Non-Verbal Reasoning Test – Ultimate Study Guide With Practice Questions
You have applied for a job or for a college place and your application has been accepted. You feel you have done everything necessary to advance your career prospects until an invitation to do assessments arrives in your inbox.
Suddenly there is another hoop to jump through.
Anyone new to the job search or applying to college for the first time is bound to encounter various types of assessments, including the dreaded non-verbal reasoning.
If you are unsure about what a non-verbal reasoning test involves or stressed about passing, don’t worry. The test is fairly straightforward once you are familiar with it. Read on to learn what preparation you need to pass a non-verbal reasoning test with flying colours.
Table of Contents
What is a non-verbal reasoning test?
You will probably be familiar with tests assessing your numerical and verbal abilities. Perhaps even tests that provide your personality profile.
However, non-verbal reasoning tests work differently. Rather than testing how adept you are at solving mathematical problems or answering comprehension pieces, non-verbal reasoning tests measure your intelligence, ability to learn new material, and creativity.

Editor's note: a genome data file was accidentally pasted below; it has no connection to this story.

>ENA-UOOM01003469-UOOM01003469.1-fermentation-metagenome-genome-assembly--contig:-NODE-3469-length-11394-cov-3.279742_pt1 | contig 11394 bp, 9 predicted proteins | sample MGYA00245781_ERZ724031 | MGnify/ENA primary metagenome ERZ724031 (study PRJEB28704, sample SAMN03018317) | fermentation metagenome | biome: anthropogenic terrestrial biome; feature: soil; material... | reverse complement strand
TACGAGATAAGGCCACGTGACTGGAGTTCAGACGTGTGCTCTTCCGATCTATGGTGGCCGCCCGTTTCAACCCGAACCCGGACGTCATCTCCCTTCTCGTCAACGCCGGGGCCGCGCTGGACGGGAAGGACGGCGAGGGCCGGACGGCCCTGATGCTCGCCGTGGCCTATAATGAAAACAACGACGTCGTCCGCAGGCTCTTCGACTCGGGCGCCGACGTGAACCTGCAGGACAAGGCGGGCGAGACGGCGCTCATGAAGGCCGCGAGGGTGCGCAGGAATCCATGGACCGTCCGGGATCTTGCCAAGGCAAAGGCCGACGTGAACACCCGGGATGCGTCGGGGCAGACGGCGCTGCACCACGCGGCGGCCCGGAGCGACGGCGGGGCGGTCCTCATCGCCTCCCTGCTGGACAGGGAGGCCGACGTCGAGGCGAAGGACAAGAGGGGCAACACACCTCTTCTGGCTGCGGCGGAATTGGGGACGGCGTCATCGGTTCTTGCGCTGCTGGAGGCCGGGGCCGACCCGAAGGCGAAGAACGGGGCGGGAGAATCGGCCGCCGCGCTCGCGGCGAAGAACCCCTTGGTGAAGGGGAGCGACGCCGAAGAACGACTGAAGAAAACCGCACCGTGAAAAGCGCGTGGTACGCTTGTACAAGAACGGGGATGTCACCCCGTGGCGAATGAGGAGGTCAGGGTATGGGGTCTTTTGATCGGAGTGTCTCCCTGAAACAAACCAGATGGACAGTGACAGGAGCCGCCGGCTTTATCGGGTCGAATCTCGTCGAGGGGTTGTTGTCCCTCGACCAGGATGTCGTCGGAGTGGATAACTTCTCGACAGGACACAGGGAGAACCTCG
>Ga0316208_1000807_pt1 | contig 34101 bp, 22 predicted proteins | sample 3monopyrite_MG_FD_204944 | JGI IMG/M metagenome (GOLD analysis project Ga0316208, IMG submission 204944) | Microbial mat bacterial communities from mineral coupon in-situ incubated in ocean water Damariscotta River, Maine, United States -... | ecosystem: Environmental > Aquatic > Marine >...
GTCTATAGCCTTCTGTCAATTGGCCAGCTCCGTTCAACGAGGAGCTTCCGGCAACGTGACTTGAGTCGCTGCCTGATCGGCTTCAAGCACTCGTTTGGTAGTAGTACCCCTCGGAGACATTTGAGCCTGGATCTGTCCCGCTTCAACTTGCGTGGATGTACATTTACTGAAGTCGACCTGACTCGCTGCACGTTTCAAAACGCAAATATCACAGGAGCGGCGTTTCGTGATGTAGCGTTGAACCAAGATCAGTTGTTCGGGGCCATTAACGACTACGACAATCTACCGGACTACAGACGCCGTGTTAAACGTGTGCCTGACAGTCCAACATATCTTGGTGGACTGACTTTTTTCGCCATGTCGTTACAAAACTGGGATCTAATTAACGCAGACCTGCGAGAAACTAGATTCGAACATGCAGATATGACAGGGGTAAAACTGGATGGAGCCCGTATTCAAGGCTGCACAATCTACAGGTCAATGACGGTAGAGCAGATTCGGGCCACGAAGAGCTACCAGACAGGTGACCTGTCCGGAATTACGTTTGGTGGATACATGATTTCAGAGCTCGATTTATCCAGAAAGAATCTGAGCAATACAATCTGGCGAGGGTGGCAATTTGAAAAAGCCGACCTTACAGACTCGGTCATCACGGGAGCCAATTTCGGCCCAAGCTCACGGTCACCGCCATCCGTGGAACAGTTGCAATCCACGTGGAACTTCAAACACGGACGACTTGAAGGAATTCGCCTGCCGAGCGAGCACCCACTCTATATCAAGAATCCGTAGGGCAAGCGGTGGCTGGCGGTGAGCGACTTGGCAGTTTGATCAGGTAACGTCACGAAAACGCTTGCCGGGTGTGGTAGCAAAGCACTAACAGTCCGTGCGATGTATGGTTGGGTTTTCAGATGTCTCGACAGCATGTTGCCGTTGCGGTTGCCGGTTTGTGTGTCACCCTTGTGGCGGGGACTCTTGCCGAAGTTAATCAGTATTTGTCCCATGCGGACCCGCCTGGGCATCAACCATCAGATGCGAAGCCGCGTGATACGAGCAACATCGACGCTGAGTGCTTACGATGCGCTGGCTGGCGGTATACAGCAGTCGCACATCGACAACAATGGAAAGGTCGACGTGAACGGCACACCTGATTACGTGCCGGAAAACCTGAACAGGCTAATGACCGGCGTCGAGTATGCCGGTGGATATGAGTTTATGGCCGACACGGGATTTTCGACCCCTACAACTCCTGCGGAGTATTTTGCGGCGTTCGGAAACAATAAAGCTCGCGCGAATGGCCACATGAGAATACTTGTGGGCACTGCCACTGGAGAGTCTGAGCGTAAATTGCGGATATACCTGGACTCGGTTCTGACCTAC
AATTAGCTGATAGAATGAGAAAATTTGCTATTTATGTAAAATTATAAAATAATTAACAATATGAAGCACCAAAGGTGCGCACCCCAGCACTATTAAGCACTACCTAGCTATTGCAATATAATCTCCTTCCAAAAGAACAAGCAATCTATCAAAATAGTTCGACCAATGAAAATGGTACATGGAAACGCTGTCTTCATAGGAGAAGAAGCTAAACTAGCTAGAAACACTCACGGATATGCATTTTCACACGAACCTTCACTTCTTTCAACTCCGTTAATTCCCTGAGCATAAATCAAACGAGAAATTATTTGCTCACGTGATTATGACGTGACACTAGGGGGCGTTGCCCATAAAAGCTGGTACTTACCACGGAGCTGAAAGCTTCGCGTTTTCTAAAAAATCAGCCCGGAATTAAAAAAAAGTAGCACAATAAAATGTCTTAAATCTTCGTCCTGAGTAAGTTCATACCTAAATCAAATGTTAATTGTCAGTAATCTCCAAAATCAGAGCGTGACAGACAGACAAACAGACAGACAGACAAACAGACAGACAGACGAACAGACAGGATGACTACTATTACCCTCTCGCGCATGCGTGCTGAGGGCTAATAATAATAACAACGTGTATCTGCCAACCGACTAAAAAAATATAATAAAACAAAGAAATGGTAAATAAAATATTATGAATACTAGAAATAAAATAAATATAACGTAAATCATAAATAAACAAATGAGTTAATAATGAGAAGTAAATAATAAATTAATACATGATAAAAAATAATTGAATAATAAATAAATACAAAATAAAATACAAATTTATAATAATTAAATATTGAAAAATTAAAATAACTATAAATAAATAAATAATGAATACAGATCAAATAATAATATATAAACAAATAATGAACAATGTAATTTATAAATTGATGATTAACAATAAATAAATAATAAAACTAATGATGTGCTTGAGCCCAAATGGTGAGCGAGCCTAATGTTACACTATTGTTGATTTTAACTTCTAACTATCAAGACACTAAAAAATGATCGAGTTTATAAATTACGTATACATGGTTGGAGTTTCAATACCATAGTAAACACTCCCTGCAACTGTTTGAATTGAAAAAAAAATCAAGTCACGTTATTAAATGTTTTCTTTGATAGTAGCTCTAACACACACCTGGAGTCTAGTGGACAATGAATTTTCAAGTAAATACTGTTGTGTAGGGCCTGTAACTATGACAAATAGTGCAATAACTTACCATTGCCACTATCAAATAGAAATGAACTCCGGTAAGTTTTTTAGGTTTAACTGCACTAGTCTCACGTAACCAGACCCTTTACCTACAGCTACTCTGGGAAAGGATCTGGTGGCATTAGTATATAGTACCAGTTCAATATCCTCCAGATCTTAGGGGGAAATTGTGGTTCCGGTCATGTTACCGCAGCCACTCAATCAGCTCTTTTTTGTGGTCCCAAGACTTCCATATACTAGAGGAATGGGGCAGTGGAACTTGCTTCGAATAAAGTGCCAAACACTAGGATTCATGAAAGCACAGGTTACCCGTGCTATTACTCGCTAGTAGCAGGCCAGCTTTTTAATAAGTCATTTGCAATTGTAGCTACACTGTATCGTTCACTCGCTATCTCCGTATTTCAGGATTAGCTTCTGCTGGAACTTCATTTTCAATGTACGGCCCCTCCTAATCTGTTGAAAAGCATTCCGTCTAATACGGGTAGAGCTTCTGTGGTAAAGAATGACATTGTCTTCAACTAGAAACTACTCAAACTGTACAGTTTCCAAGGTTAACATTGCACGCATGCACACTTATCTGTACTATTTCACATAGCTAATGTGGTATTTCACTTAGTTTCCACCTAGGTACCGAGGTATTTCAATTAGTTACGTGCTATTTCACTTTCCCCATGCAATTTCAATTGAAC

Unlike standard school or college examinations, they are not concerned with pre-learned material but rather with how you work with shape and image patterns.
This form of psychometric testing can give a future employer or college an in-depth understanding of your reasoning abilities. It can be more accurate than tests on studied material where candidates can memorize information if they have good memorisation skills!
What do non-verbal reasoning tests measure?
Non-verbal tests measure your ability to work out the connection between shapes and patterns, decipher the rules of a pattern of images and perform spatial reasoning.
Non-verbal tests can assess your reasoning abilities, gather information on your intelligence levels, and test how focused you are on the job at hand. They can measure how good your logical skills are and, most importantly, your ability to learn new material.
Are non-verbal tests difficult?
All tests are difficult in their own way. Psychometric tests are designed to find the best people for a role, and an employer is only too aware of the expense associated with hiring the wrong people. College heads are likewise aware of the necessity to ensure prospective students opt for a course that suits their capabilities.
If you are new to non-verbal reasoning tests, you may find them difficult, especially coming to them from an academic background.